Shilling puts coins in The Fountain | Scottish Licensed Trade News

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Shilling puts coins in The Fountain

Edinburgh operator breathes new life into traditional pub

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MICHAEL McGuigan is not one to shout about his achievements.

In fact, the operator admits his Shilling Group pub company has flown “slightly under the radar” up until now. But there’s been plenty going on.
Michael has spent the last ten years steadily building a portfolio of six pubs in the capital and one in the Borders.
The latest to join his stable was The Fountain – a traditional pub on Dundee Street which he relaunched in May following a root and branch refurbishment. Outside of Edinburgh, he has also bought the food-led Fisherman’s Arms in the Borders, which is being run by previous owner – and good friend – Peter Curran.
It’s an impressive tally for someone who never planned on a career in the licensed trade.
Having spent much of his childhood on the farm belonging to his uncle and grandfather, Michael had a passion for agriculture – a subject he went on to study in Edinburgh.
It was as a student that he began working in bars around Edinburgh and promoting his own club nights, before going on to manage La Belle Angèle nightclub just off the Cowgate.
His stint at the club, which was subsequently destroyed in the Cowgate fire of December 2002, gave him the taste for the trade and he went on to lease a bar – The Human Be-In – from Caledonian Heritable in 2000.
Three years later, Michael bought his first freehold – Thomson’s Bar in Morrison Street – and, after off-loading the Human Be-In in 2006, went on to snap up Carriers Quarters in Leith in 2006, The Pond, also in Leith, two years later, and Bar Kohl and the Golden Rule in 2009.
Earlier this year, The Fountain, which was part of tycoon Robert Tchenguiz’s now defunct R&L Properties, became his sixth outlet in the capital.
Michael said it took two visits to the outlet to convince him it was a good fit for Shilling Group, not least because the Golden Rule is just around the corner.
“I looked at it the second time and the penny dropped,” he told SLTN. “I knew then that if I didn’t do it someone else would and it could impact on the Golden Rule.
“Plus it was a great opportunity. People are moaning about the recession but there are huge opportunities out there costing far less than they would have done before the recession.”
Conceding that accessing funds for trade businesses generally remains challenging, Michael said he has established good relationships with both RBS and Bank of Scotland.
“I’ve got two companies and two banks,” he said.
“I didn’t plan it [like that] but it works. You’ve got to jump through more hoops than you used to but I think I’ve become better at knowing what they want. I’ve got a lot more knowledge because of what the banks are asking for.”

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With the acquisition of The Fountain complete, the operator wasted no time in putting his own stamp on the place.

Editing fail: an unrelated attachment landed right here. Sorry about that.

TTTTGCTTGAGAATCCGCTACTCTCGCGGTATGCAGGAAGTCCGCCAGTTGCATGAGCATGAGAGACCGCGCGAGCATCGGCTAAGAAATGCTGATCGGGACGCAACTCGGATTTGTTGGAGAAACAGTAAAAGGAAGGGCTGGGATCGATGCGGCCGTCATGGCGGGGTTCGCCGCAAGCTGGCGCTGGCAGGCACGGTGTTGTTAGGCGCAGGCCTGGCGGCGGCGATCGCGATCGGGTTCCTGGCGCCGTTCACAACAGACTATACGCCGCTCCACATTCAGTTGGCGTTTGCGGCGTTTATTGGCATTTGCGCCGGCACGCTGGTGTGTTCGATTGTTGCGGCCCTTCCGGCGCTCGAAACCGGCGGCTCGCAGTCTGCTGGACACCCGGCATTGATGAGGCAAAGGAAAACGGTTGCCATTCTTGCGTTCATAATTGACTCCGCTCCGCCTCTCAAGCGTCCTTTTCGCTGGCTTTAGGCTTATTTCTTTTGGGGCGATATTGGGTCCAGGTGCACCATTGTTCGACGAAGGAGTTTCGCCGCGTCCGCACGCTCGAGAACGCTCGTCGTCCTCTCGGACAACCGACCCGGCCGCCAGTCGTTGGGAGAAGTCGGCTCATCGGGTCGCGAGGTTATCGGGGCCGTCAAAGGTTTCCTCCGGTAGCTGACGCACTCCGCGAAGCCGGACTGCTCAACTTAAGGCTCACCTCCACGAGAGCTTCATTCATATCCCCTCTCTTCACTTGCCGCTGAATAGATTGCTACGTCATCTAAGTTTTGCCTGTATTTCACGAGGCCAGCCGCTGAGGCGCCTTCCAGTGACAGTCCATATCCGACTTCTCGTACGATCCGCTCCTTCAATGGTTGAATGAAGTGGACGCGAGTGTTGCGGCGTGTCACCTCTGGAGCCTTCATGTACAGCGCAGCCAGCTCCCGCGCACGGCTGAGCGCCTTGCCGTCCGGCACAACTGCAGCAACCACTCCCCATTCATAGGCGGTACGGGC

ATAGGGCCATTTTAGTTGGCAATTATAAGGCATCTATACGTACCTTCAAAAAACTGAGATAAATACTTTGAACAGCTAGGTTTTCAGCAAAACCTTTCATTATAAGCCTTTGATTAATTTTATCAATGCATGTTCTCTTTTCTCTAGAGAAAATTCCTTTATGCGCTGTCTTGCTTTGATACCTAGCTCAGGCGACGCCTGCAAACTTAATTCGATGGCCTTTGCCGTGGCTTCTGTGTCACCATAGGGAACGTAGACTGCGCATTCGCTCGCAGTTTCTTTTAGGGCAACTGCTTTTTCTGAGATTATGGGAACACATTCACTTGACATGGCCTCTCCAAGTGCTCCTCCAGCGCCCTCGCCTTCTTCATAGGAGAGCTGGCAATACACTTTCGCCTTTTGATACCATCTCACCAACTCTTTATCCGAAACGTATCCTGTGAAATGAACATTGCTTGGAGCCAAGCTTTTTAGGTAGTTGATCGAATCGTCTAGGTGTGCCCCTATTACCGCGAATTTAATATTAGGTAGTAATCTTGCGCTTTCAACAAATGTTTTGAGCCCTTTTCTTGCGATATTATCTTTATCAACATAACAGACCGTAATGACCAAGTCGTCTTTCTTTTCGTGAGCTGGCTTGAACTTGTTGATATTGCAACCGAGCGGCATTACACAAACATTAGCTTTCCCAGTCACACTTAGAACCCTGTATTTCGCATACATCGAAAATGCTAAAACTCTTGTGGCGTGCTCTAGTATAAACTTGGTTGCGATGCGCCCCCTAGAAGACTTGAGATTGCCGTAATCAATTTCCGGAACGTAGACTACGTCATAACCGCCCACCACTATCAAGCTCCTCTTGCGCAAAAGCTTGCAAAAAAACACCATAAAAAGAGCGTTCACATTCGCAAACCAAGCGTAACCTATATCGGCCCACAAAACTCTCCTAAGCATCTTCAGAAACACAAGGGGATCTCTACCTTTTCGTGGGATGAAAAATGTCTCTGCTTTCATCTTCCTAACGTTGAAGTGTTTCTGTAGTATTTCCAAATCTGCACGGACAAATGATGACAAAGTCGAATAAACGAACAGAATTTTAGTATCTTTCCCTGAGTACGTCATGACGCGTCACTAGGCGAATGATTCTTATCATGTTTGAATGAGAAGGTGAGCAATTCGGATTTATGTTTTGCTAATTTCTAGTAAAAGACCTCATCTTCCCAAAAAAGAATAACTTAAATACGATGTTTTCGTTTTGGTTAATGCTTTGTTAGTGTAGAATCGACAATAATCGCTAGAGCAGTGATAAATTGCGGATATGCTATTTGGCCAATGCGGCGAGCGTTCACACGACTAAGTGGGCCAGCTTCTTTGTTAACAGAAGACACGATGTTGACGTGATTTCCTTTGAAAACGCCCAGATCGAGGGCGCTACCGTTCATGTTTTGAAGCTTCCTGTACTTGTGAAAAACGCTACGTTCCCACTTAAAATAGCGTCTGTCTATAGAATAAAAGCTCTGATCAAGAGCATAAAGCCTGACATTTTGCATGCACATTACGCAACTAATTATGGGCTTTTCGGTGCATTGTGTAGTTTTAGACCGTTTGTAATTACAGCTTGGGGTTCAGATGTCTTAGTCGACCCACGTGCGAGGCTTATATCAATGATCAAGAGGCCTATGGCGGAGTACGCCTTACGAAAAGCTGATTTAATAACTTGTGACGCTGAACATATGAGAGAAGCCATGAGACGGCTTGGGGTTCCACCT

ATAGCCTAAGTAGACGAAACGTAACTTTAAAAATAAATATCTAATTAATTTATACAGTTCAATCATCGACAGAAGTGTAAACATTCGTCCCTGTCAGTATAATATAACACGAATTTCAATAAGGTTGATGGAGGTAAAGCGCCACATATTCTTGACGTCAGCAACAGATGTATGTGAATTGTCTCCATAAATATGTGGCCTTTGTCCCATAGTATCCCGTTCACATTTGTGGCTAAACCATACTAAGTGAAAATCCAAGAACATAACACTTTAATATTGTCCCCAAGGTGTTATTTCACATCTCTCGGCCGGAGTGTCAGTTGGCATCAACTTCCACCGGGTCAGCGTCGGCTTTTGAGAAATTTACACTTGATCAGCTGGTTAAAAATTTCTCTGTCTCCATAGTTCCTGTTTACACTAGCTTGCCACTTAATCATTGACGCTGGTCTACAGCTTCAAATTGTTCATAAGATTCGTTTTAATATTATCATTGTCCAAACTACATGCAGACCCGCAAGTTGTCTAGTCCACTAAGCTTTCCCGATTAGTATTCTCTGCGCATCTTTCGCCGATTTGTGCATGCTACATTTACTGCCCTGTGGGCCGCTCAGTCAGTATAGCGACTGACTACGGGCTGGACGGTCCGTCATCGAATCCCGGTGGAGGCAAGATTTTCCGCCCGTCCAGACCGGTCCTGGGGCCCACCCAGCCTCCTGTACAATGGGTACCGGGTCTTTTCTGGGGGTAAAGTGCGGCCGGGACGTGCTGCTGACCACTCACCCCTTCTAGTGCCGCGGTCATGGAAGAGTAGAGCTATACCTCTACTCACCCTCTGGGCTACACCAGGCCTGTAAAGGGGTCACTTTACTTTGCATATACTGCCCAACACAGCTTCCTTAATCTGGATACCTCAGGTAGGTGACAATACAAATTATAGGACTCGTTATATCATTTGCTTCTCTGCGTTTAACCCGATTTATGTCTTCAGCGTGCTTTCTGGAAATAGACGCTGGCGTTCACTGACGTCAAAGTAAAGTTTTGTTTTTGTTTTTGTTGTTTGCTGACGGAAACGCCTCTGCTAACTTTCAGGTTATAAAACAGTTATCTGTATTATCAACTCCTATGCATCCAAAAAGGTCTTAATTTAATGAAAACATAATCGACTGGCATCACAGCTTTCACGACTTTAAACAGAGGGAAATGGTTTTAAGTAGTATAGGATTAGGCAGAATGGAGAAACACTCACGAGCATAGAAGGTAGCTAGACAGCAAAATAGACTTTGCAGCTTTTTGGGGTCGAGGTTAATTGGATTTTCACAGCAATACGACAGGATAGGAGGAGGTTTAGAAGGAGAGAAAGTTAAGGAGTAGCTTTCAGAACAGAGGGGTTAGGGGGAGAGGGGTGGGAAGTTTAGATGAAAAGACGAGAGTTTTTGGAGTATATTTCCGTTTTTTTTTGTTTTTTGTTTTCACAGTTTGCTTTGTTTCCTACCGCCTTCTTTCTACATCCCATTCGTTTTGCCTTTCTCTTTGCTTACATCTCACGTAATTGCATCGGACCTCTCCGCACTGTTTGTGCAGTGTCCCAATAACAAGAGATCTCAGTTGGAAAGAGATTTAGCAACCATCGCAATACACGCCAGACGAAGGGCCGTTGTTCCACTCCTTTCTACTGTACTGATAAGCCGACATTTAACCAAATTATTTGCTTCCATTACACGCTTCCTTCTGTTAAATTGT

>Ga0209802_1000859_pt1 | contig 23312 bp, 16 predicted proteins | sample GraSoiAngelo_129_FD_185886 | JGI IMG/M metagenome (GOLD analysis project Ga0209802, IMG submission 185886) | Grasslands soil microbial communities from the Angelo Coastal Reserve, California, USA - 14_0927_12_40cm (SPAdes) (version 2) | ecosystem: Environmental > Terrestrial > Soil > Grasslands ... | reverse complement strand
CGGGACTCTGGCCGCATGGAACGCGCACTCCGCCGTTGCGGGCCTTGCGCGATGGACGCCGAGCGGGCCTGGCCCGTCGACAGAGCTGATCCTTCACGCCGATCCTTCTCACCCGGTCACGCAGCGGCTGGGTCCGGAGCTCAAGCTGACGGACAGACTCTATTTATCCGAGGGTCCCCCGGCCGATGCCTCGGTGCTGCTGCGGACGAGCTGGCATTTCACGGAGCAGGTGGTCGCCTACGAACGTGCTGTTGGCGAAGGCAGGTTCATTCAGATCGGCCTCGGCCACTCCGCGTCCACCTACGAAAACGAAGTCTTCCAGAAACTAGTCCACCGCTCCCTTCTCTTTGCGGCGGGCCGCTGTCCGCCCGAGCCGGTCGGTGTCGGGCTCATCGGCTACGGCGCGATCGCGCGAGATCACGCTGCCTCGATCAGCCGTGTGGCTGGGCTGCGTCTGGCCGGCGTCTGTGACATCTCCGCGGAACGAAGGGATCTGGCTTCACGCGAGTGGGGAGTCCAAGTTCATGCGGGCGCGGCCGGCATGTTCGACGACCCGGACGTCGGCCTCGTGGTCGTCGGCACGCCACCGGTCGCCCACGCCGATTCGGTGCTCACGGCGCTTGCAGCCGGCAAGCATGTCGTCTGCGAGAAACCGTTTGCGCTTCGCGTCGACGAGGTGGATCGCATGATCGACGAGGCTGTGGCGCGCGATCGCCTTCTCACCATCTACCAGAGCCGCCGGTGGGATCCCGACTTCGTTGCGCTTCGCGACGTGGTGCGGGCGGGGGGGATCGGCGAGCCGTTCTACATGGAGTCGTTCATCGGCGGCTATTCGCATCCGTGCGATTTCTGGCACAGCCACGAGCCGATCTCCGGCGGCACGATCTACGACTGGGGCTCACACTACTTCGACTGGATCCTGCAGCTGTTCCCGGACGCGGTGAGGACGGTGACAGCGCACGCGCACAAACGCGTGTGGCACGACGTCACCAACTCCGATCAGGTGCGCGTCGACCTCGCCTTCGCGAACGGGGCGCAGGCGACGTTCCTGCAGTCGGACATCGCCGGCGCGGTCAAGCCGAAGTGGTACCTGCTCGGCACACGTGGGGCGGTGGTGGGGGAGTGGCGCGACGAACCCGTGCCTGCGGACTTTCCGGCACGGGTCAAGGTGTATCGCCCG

Edinburgh-based design firm GLM was tasked with creating a fresh new look for the venue, which Michael said had “hit the nail on the head”.
The six-week project, which cost £140,000, saw The Fountain’s traditional interior replaced with a bright and airy white and grey colour scheme.
New flooring has been installed, the kitchen and toilets have been revamped and the bar shortened.
Both the main bar and raised dining areas are furnished with mismatched second-hand tables and chairs and leather Chesterfield-style sofas and armchairs; while objects, such as cobblers’ wooden shoe moulds and suitcases, add to the quirky theme.
“Pretty much everything is second hand, which obviously helps with the budget and it’s quite ‘in’ just now,” Michael explained. “It came in on time and on budget, which really helps when you’re dealing with banks. GLM got it exactly right.”
It seems The Fountain’s customers agree. Michael said the pub’s fresh new look and food and drink offer (see story left) are helping attract a steady stream of young professionals and families living in the area, as well as visitors to the Fountain Park entertainment and leisure complex opposite. Trade is 40% up on what he forecast ahead of the launch, he said.
Buoyed by the success, Michael has more Edinburgh outlets in his sights.
“There’s no target number,” he said.
“A lot of factors need to be in place so there’s no point in saying ‘I want to open three pubs next year’. The obvious one is finance and that we’re ready as a team and it’s the right unit.
“I’ve always got five or six [outlets] in the pipeline and they all might fizzle out but one might drop and we’ll go for that.
“At this stage I think there’s still plenty of room for manoeuvre in Edinburgh, but there’s no target. The even longer term plan might be agriculture – I miss it!”

Images – Move any Fountain: Michael McGuigan added The Fountain to his Shilling Group earlier this year and carried out a six-week revamp of the pub.

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